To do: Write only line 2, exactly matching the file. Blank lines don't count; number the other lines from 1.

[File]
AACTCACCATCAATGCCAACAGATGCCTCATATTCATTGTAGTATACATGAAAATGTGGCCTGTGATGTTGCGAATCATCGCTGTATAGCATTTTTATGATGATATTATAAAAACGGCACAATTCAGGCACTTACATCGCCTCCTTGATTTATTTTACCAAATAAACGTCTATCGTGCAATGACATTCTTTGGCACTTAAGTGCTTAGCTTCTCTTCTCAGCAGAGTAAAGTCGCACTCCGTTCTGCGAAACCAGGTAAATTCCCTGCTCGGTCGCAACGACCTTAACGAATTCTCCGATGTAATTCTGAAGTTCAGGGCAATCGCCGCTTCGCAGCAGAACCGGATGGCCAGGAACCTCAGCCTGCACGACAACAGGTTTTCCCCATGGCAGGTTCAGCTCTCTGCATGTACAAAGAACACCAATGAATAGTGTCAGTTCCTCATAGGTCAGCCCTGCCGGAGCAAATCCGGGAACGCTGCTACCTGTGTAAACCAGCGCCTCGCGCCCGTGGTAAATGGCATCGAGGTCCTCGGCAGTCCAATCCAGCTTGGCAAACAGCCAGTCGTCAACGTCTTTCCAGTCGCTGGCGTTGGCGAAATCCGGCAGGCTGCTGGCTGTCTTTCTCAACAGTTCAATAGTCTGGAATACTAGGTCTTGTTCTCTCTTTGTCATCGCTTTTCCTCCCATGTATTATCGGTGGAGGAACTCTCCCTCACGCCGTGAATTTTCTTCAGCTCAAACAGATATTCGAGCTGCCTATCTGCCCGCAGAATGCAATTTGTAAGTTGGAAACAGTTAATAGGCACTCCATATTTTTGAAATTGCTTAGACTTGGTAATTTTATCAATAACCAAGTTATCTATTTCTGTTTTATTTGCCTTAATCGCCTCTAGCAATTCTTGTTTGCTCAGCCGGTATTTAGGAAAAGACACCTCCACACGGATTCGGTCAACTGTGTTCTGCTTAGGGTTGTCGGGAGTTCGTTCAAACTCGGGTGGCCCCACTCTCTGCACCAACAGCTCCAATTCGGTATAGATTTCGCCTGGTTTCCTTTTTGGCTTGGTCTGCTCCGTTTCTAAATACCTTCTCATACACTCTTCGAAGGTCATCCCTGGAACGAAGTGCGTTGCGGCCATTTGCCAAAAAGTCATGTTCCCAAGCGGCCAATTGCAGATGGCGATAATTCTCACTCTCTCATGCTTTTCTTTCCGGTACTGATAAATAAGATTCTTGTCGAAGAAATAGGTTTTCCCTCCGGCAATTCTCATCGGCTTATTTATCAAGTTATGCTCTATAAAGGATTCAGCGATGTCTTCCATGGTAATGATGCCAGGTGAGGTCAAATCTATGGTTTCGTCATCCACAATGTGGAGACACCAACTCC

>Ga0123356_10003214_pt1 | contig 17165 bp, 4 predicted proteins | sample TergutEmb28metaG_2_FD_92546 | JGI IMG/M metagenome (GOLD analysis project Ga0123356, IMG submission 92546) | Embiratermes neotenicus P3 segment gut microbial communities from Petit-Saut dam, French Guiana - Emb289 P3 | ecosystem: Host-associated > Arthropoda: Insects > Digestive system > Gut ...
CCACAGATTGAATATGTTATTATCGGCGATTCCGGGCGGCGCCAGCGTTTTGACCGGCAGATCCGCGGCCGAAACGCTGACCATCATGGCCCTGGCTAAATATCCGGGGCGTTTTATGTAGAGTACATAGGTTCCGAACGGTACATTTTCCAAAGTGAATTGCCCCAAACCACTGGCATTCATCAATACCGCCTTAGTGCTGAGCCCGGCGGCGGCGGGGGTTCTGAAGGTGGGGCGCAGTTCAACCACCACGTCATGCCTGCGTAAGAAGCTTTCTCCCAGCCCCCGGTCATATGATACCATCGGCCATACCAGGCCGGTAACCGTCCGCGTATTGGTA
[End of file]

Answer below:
>Ga0123356_10003214_pt1 | contig 17165 bp, 4 predicted proteins | sample TergutEmb28metaG_2_FD_92546 | JGI IMG/M metagenome (GOLD analysis project Ga0123356, IMG submission 92546) | Embiratermes neotenicus P3 segment gut microbial communities from Petit-Saut dam, French Guiana - Emb289 P3 | ecosystem: Host-associated > Arthropoda: Insects > Digestive system > Gut ...